The prosecutor knew Helen Cirese was fixing her up—everyone knew it. Cirese wasn’t hiding her clean-up effort from anyone. In fact, she seemed to be using it against the state’s attorney’s office to insinuate that pretty women were rarely charged with murder, and that the lawmen were deeply biased. It was a disaster for the prosecution.

The state’s attorney’s office had the option to agree to dismiss the charges. But a dismissal would feel like an admission of wrongdoing. A new trial was set for the next month. Someone in Cook County needed to pay for their crimes, and Sabella was ugly prey the attorneys could target. They weren’t giving up. She'd see them in court.

The cover for the book "Ugly Prey: An Innocent Woman and the Death Sentence that Scandalized Jazz Age Chicago"
Chicago Review Press

The Man Who Forgot Himself: How Presumed-Dead Lawrence Bader Invented a New Life

AlexLinch/iStock via Getty Images
AlexLinch/iStock via Getty Images

Suzanne Peika could not quite believe what she was seeing. It was February 2, 1965, and Peika was standing in front of an archery booth at a sporting goods convention in Chicago. A man with brown hair, a thin mustache, and an eyepatch was holding court for retailers. Aside from the patch and the facial hair, he looked exactly like her uncle Lawrence Bader.

There was just one problem: Her uncle was supposed to be dead.

In 1957, Coast Guard authorities had discovered Bader's rented boat washed ashore on Lake Erie after a storm. There was no sign of Bader, and no clues as to what had happened to him. Bader’s wife, Mary Lou, was effectively widowed, and his four children were left without a father. Eventually, he was declared legally dead.

Now, nearly eight years later, Peika had been summoned by a man from Akron, who told her to rush over to the sports convention. He had seen something there she would not believe.

After staring at a man who was almost certainly her uncle, she approached the booth. "Aren't you my Uncle Larry?" she asked.

The man laughed and seemed confused. No, he was not anyone’s Uncle Larry. His name was John Johnson, though he went by the nickname “Fritz.” He lived in Omaha, Nebraska, where he was a sports director for a local television station. He was polite but firm. It was nothing more, he said, than a misunderstanding.

Peika rushed to a phone and called her family. Lawrence’s two brothers jumped on a plane from Ohio to Chicago, where Johnson was again confronted. No, he said. He was not their brother, this man named Larry Joseph Bader, who had disappeared in 1957. Finally, he agreed to accompany them to a police station to be fingerprinted. The brothers explained that Bader had been in the Navy and his fingerprints would be on file. That would settle the matter once and for all.

The next day, they all received a call from police. The fingerprints matched: The man known as Fritz was Lawrence Bader. After disappearing during a storm on on Lake Erie, he wound up over 700 miles away, with a new job, a new face, a new wife, new children, and a completely different set of memories about the first 30 years of his life.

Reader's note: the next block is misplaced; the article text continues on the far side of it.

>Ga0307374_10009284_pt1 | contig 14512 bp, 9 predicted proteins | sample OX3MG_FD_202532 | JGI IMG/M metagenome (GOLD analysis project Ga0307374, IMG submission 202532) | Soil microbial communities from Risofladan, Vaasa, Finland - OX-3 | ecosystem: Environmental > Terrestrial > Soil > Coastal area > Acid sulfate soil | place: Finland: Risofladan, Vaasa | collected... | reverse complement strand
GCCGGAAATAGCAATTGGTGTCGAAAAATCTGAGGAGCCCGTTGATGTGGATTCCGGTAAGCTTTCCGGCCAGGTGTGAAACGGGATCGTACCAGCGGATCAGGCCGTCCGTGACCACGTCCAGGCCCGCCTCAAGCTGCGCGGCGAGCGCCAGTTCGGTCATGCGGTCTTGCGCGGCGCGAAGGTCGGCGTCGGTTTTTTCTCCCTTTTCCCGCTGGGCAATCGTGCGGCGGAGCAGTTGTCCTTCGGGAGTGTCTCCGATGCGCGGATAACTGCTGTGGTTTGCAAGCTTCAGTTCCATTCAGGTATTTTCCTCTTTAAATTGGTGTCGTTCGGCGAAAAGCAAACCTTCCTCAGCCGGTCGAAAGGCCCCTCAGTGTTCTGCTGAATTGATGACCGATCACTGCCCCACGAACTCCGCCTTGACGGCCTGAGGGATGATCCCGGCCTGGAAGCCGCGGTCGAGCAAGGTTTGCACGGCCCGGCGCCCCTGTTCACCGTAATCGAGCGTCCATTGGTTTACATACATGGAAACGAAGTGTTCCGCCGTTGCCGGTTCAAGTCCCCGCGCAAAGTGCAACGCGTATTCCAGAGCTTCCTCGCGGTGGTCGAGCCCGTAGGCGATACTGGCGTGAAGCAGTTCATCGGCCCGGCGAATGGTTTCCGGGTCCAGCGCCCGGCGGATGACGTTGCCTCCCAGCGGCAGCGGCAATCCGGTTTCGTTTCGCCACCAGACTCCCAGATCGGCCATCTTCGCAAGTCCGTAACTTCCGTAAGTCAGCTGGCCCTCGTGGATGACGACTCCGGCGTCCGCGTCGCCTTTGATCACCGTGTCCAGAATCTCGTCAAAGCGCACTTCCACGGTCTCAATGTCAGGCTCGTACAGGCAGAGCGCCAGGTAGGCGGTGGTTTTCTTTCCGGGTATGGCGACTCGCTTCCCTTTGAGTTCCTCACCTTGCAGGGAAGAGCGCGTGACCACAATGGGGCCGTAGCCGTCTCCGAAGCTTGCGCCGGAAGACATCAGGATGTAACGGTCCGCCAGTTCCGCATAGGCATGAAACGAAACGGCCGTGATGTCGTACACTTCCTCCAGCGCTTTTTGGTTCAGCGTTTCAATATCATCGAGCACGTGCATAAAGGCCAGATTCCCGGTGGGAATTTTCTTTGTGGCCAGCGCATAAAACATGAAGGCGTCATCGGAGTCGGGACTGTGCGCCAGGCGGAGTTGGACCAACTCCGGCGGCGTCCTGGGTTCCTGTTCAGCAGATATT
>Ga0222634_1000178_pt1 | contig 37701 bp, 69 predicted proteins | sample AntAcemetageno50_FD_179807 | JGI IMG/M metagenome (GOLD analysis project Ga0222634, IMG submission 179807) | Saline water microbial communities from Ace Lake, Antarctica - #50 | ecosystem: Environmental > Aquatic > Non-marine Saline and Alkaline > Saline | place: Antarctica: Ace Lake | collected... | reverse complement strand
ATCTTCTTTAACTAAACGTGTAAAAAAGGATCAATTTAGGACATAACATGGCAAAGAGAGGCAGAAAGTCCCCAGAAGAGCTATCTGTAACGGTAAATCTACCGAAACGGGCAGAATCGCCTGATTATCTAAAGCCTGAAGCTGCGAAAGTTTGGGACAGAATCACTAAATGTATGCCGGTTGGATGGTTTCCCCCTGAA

Bader was born December 2, 1926, in Akron, Ohio. His father, Stephen, was a dentist, and Bader considered following him into the practice. After a stint in the Navy from 1944 to 1946, Bader enrolled at the University of Akron, but his grades were mediocre, and he flunked out after just one semester. During his brief enrollment, Bader met Mary Lou Knapp, and the two were married on April 19, 1952.

To support their growing brood of children, Bader took on a job as a cookware salesman for Lifetime Distributors. Though he was an affable man and well-liked by colleagues and clients, the earning potential of the job was limited. He carried debts and fell behind on his taxes. It was later estimated that Bader failed to file tax returns from 1951 to 1957.

A wooden oar is pictured in the water
Jurgute/iStock via Getty Images

On May 15, 1957, Bader announced to Mary Lou that he needed to drive to Cleveland on business. Afterward, he planned on going fishing and would be late. Mary Lou, pregnant with their fourth child, suggested that he might want to come directly home instead.

“Maybe I will and maybe I won’t,” Bader said, and left.

Bader did drive to Cleveland. He also cashed a check for $400 and paid some outstanding bills, including an installment premium for his life insurance policy. Then he headed for Eddie’s Boat House, a boat rental operation on the Rocky River, which empties into Lake Erie. It was late afternoon, and the proprietor, a man named Lawrence Cotleur, warned him that a storm was coming. Bader seemed unconcerned. He paid a $15 deposit and asked for the boat to be equipped with lights. When Cotleur told him it wouldn’t get dark for hours, he insisted. Cotleur noticed he was carrying a suitcase.